Or, as a white wine, can age so “magnificently.” Note he doesn’t say, age so extendedly. I suspect that Chenin Blanc would win that battle, not that wines should fight, or even contend, for such honors. Nor should those of us who love great wines make a contentious case (no pun) for any—wine is a celebration, not a campaign.
No other wine, says Gluckstern, is (ring the terroir bell), “more transparent in the expression of the soil in which it grows…no matter where it’s grown.”
It becomes clear, in reading Gluckstern on Riesling, that he’s referring primarily to German Rieslings. And our Odd Bottle is not German, it’s Alsatian.
In Alsace, the soil is mostly clayey, calcareous, which contrasts with the slate in much of German wine territory, and this provides Alsatian wines with a fuller body. Alsatian wines spend more time in old barrels, which fills them out. They become, to continue with what Oz Clarke has to say about such national differences, “rich, honeyed and petrolly in maturity.” Clarke advises aging them, depending upon their style, from three years minimum to decades for the sweetest expressions.
Alsace, as Gluckstern reminds us, lies on the French side of the France/Germany border. And for him these wines, produced in the French, not the German, style, are full-bodied, high in alcohol, usually quite dry, earthy in a way that German wines might be declared heavenly.
There are many human beings who would rather live on earth than in heaven, as there are those who would rather drink Alsatian Rieslings than German. I say, live on earth and keep a vacation home in heaven. Drink Rieslings from both countries in both your domiciles. And don’t forget to eat.
Jancis Robinson calls Riesling “the uncontested queen of Alsace.” She says it “has a steeliness that makes it quite impossible to confuse it with a German wine.”
Our 1999 Lucien Albrecht Alsace Riesling is from one of the lesser known Alsatian wineries and is the modest kind of wine that would be (and is) featured on The Reverse Wine Snob.
The winery is older than many in the United States. Make that, in the world. It was founded in 1425 by Romanus Albrecht. Same family! I’ve amused myself with imagining a vertical tasting of wines from all the nearly 600 vintages (or at least years) since Albrecht’s founding. (Only the sweetest might have survived.)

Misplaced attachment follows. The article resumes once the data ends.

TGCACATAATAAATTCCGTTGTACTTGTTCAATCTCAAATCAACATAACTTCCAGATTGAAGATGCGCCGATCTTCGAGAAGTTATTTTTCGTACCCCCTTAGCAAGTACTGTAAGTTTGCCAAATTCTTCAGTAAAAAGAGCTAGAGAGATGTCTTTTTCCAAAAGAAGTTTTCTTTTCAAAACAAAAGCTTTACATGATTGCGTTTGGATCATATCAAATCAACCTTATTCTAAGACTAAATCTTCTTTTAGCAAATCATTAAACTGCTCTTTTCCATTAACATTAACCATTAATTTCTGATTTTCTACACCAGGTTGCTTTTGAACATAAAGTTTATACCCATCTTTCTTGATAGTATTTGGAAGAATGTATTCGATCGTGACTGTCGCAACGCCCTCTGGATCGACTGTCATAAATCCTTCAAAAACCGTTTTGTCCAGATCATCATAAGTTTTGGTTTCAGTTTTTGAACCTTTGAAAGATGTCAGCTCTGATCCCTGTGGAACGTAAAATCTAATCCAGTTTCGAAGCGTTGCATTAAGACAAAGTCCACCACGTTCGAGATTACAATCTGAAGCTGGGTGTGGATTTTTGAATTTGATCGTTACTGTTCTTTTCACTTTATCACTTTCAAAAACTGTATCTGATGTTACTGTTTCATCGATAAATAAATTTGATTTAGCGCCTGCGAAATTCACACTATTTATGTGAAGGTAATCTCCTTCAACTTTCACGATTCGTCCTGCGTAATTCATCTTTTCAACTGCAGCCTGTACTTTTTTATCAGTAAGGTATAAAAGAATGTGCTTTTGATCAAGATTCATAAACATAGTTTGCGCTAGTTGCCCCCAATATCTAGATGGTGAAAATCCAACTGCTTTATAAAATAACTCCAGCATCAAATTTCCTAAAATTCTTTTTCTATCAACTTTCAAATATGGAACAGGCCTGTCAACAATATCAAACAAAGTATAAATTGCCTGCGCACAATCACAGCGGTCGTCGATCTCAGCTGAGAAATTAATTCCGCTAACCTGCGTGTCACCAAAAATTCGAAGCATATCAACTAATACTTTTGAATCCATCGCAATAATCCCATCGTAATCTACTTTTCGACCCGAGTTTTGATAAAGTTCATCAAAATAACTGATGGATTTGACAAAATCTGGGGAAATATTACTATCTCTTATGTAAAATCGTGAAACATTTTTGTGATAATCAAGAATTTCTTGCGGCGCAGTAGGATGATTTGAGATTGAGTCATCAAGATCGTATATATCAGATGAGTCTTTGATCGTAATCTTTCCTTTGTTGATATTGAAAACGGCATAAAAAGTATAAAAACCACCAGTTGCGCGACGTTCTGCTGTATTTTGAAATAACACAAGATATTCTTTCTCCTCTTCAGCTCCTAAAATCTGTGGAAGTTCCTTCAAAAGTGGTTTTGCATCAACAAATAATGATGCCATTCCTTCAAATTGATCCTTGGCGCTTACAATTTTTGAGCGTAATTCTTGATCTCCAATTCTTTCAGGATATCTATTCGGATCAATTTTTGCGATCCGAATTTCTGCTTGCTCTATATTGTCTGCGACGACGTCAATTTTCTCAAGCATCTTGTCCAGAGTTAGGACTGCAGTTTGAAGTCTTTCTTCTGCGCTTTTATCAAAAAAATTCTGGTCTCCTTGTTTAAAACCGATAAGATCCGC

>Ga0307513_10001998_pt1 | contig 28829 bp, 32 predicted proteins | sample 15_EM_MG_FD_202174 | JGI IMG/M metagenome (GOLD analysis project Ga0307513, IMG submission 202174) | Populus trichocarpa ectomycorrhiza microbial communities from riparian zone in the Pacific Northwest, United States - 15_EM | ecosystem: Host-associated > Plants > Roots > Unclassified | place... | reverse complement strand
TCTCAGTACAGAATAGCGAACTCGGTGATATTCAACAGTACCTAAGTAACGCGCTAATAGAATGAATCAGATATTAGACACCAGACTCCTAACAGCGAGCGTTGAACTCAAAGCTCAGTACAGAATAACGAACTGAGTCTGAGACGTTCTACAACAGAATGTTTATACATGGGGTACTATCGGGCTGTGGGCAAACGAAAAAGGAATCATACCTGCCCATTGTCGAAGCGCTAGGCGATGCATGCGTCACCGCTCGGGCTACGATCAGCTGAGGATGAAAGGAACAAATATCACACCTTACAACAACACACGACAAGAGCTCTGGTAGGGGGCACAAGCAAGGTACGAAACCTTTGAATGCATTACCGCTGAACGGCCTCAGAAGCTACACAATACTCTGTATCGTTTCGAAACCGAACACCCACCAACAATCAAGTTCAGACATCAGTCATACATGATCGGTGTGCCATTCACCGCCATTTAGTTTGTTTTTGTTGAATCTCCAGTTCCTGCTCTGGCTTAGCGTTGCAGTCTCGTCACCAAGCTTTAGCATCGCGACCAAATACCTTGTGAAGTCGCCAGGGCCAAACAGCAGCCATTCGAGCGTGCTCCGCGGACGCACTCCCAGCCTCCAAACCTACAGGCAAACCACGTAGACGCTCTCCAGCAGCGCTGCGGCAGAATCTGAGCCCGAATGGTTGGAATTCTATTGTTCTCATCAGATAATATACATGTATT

The 16th century was when the wines of Alsace first came into their own, through the founding of the Winegrowers Guild of Alsace. Eight generations of Albrechts led this guild between 1520 and 1698.
Albrecht is perhaps best known for its Crémant d’Alsace, which is a sparkling wine made from various Alsatian grapes and is produced by the méthode champenoise and has become, after Champagne, the most important sparkling wine in France. Albrecht was, in 1972, one of the major founders and innovators of Crémant d’Alsace.
I purchased my bottle of the winery’s 1999 Riesling some short time after the turn of the century, at a wine store in Newburyport, Massachusetts. I could have paid $12.99 for a single bottle of it, but it was being offered at 2 bottles for $19.99, the sort of deal I have never once passed up. (Not that I always should have taken it.)
I drank the first bottle some years ago and kept no record of it. I drank the second only recently, with the intention, if I felt it was worthy, of writing about it for The Odd Bottle.
Clearly, it was.
The cork in this almost 20-year-old wine came out in such fine shape that it might have been inserted only in the latest vintage.
All it said on the cork was, “Mise En Bouteilles en Alsace”—no producer or vintage.
The color was pale gold, almost pinkish. This was the result, almost certainly, of the wine’s relatively (for the kind of wine it was) advanced age.
Swirled in a smallish, white-wine designated glass, the wine was very aromatic. There was only a slight, and actually rather appealing, hint of oxidation on the nose.
There was a great deal of fruit on the tongue. And an unexpected hint of sweetness and less minerality than I’d expected. I might easily have identified this as a white Burgundy (i.e., Chardonnay).
But maybe that’s just me–because perhaps never in history has an Alsatian Riesling been confused with a Burgundy.
Well, it has now. (Or almost.)
And then…a stupendous aftertaste. I wrote almost all the above notes about the wine (by hand), and I realized that the wine was still vivid in my mouth, all over my mouth, like a coating of some paradisiacal fruit, drunk in the Garden of Feedin’ (and Drinkin’).